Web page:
Recently I was contacted by a photography student asking about my Body Emotions series. The student was interested in the background of the series and what got me into photography in general. She asked:
“I would like to know what got you into photography and why you chose to do a shoot about body emotions?
What influenced you into doing such an interesting project and what kind of meanings or emotions were you trying to portray?”
Here is my response, in case you (dear reader) were also wondering.
Why I Got Into Photography
I got into photography really because I love light. I like looking around me and noticing things. I like details about the world. I like the small worlds that inhabit our much larger world. And I love people and emotions.
For me, photography became a way to express what I saw in the world. It was an outlet, and sometimes the only way I felt I could speak. Most of the time I didn’t fully understand what I wanted to say until I started shooting, then it just all came out. At times, I didn’t even think I had anything to say at all, but once I got behind the lens, I couldn’t help but speak.
The camera also enabled me to dis-engage with the world physically while highly engaging with it both emotionally and mentally. The physical was always there, moving around a subject or manipulating light, but the mental exercise of seeing something before I created the photograph was powerful. It enabled me to be reflective about what I saw, and what I thought.
I also love how looking through a view-finder always changes my perspective. It forces me to think. It forces me to understand, and to notice. But that process never stopped within the camera. It evolved constantly as I edited photos in the darkroom, or manipulated images digitally. I always tried to force myself to understand what I was trying to say, and if that message was coming across. I also love imaging what people will think about a photograph as well. How can I get my message across to the viewer? What will speak loudly to them? (which ties in well to my career in experience design.)
About Body Emotions
I specifically began shooting body emotions after a weird night of playing around with my camera. I often shoot self portraits, and one night I decided to put a box on my head. I was working at my computer and seeing all these boxes everywhere. A box for my computer, a box for the screen, a box around the keyboard, 20 different boxes on the screen. It seems like we are always working with boxes and within boxes. So boom, it hit me. Why not put a box on my head? What would I look like if my head were a box?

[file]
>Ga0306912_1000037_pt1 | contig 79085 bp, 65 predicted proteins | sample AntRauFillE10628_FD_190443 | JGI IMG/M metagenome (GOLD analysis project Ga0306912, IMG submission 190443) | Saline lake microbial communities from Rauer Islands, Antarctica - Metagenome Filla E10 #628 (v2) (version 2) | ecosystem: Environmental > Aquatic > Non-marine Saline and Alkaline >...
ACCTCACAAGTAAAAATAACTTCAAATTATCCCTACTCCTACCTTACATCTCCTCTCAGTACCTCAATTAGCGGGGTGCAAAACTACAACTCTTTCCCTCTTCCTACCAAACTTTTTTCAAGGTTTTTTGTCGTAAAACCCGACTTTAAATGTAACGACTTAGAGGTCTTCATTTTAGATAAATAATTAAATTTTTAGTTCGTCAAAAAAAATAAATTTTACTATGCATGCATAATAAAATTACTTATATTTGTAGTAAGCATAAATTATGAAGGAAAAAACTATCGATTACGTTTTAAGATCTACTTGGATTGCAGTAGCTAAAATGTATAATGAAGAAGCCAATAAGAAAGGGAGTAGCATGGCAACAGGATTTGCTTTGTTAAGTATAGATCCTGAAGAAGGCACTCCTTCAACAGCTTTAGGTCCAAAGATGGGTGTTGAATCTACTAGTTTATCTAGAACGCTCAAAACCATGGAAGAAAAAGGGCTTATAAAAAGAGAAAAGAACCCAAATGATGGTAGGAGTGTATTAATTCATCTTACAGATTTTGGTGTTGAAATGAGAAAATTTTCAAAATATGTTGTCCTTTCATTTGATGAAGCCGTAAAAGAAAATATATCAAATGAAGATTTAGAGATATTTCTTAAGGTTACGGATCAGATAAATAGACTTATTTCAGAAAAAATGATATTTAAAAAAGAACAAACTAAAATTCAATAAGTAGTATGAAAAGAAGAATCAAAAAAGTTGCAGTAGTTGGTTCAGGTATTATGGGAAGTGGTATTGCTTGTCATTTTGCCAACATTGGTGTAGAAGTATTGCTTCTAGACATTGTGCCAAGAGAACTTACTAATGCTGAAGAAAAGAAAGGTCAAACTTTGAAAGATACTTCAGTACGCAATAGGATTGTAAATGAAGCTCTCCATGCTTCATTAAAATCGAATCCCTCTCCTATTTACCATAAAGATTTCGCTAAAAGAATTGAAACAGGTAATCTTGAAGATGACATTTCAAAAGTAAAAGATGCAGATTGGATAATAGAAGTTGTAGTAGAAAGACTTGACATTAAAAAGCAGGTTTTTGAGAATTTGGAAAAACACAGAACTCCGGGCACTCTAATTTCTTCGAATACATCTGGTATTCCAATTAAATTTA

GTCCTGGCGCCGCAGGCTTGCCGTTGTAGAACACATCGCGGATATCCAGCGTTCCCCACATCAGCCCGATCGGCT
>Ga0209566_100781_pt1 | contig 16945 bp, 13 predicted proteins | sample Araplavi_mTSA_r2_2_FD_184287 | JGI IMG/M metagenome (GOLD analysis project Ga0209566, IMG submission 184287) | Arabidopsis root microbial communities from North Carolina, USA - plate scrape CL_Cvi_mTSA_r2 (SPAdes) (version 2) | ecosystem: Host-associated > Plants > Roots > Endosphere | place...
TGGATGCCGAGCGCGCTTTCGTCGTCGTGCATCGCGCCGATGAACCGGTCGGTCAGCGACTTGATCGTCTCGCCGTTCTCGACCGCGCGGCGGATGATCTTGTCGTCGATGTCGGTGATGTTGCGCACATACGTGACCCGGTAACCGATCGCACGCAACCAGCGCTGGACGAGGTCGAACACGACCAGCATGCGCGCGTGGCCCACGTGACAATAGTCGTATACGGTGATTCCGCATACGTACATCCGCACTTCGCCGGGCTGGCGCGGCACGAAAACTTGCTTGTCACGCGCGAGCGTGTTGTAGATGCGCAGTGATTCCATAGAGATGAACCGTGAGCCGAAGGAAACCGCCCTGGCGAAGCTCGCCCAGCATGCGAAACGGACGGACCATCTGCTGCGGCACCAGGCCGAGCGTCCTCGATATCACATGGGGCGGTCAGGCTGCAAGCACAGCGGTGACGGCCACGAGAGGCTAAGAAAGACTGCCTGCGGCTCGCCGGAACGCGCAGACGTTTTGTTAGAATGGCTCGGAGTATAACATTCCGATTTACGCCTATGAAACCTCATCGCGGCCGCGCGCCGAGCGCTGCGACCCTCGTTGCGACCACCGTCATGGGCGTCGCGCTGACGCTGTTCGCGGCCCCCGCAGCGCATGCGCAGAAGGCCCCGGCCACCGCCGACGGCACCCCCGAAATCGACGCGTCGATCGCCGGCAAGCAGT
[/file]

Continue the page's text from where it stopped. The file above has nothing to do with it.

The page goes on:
It was after that first night that I began seeing and thinking more specifically how I might be able to convey emotions without facial expressions. So much of our lives is focused on faces. What can we say without faces? I’ve also always been a big believer in the power of body language.
So, I merged the two ideas and out came Body Emotions. I wanted to create a series of photographs depicting several base emotions of human life. All without the use of a face. It was a difficult project for me, and I shoot and re-shoot many many times. I shoot in both film and digital, often in the same night. I had to imagine lighting, body positions, clothing, and set. And, I had to do it all within the confines of my bedroom. It was a constraint that I gave myself. It also let me be more free with my body and more expressive without feeling awkward in some public situation, though I’ve often thought about extending the work to public places.
So I kept shooting and shooting until I had this nice large body of work and many different emotions. I then edited everything down to a base set. I worked both in the lab with prints and in Lightroom and Photoshop with digital images. Overall, it was a blast, and probably one of my most successful series.
Check out some more of my photography, and if you have questions yourself, let me know! I would love to hear from others about their own experiences.